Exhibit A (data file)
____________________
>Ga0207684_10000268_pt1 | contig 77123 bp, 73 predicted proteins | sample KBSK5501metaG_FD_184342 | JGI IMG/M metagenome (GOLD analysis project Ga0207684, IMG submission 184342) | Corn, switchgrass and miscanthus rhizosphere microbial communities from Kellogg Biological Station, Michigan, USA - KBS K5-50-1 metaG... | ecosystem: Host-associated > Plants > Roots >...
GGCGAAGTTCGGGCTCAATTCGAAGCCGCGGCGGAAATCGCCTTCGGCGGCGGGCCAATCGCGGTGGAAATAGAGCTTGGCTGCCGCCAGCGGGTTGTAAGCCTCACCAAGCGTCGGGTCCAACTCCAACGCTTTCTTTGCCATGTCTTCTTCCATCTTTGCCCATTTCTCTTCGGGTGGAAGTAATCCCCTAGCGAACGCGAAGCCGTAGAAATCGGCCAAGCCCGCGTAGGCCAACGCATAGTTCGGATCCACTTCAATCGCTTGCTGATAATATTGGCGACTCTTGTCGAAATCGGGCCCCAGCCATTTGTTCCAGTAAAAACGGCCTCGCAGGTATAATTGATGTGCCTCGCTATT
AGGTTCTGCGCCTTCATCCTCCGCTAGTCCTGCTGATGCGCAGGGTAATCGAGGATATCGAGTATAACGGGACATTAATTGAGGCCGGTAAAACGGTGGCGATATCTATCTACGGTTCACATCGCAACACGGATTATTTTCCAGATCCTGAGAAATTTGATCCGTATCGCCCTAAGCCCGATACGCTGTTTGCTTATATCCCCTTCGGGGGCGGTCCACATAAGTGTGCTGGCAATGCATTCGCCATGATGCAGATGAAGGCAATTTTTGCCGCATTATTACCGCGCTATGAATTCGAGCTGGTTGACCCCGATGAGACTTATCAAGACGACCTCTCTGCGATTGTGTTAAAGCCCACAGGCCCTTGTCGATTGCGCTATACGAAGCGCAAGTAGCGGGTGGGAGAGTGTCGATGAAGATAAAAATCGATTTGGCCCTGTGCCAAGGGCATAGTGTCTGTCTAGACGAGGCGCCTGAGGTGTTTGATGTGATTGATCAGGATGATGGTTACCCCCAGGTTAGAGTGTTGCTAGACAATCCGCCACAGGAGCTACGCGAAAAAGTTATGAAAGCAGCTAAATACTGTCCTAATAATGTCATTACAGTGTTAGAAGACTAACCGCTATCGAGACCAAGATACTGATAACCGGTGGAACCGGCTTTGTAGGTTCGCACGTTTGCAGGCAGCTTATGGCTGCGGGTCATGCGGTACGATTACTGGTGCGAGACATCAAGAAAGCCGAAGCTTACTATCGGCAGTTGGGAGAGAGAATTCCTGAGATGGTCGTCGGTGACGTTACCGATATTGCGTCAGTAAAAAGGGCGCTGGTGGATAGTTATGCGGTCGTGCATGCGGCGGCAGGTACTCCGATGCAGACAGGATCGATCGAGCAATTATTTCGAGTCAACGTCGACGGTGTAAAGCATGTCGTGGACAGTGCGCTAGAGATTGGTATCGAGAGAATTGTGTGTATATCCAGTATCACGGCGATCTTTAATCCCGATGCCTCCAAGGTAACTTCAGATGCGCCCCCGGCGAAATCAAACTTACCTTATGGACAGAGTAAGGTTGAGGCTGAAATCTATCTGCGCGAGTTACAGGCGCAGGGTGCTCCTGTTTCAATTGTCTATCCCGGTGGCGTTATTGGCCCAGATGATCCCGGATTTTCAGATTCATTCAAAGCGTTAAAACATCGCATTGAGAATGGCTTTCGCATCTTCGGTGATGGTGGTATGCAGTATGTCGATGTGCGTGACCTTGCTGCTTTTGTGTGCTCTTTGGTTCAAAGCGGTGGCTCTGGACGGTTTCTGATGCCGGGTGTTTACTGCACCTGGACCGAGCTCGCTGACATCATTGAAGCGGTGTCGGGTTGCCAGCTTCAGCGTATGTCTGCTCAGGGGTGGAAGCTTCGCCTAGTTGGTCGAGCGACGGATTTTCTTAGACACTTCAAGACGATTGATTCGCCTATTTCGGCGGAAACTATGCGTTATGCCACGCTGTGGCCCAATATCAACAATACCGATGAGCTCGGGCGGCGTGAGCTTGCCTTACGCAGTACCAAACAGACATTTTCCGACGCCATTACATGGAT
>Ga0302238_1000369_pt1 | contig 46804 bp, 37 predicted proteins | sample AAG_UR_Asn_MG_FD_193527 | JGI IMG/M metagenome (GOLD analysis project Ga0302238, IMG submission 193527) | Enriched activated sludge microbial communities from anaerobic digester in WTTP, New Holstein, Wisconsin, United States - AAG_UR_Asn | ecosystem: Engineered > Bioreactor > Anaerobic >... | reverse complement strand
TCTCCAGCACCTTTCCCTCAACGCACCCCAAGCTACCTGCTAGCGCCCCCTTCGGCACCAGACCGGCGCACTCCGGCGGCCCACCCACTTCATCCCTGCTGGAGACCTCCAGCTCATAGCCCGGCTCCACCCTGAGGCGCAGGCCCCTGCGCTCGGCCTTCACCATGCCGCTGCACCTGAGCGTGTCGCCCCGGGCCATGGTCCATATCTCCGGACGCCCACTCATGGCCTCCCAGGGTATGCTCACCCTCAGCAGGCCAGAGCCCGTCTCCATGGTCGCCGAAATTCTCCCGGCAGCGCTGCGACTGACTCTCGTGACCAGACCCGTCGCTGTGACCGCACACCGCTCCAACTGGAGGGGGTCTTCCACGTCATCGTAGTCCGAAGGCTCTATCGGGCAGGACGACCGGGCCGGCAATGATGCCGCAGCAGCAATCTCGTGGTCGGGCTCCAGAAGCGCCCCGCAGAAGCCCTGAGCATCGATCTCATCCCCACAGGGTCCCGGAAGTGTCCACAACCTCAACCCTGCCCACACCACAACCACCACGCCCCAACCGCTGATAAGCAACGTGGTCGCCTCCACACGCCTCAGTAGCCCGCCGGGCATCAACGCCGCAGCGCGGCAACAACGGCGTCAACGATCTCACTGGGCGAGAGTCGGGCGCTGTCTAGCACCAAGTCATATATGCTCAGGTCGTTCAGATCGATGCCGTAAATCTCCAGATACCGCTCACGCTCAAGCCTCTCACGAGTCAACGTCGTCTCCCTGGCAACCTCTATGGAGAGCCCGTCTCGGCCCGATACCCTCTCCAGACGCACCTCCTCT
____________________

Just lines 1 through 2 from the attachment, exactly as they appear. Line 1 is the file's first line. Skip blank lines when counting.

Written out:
>Ga0207684_10000268_pt1 | contig 77123 bp, 73 predicted proteins | sample KBSK5501metaG_FD_184342 | JGI IMG/M metagenome (GOLD analysis project Ga0207684, IMG submission 184342) | Corn, switchgrass and miscanthus rhizosphere microbial communities from Kellogg Biological Station, Michigan, USA - KBS K5-50-1 metaG... | ecosystem: Host-associated > Plants > Roots >...
GGCGAAGTTCGGGCTCAATTCGAAGCCGCGGCGGAAATCGCCTTCGGCGGCGGGCCAATCGCGGTGGAAATAGAGCTTGGCTGCCGCCAGCGGGTTGTAAGCCTCACCAAGCGTCGGGTCCAACTCCAACGCTTTCTTTGCCATGTCTTCTTCCATCTTTGCCCATTTCTCTTCGGGTGGAAGTAATCCCCTAGCGAACGCGAAGCCGTAGAAATCGGCCAAGCCCGCGTAGGCCAACGCATAGTTCGGATCCACTTCAATCGCTTGCTGATAATATTGGCGACTCTTGTCGAAATCGGGCCCCAGCCATTTGTTCCAGTAAAAACGGCCTCGCAGGTATAATTGATGTGCCTCGCTATT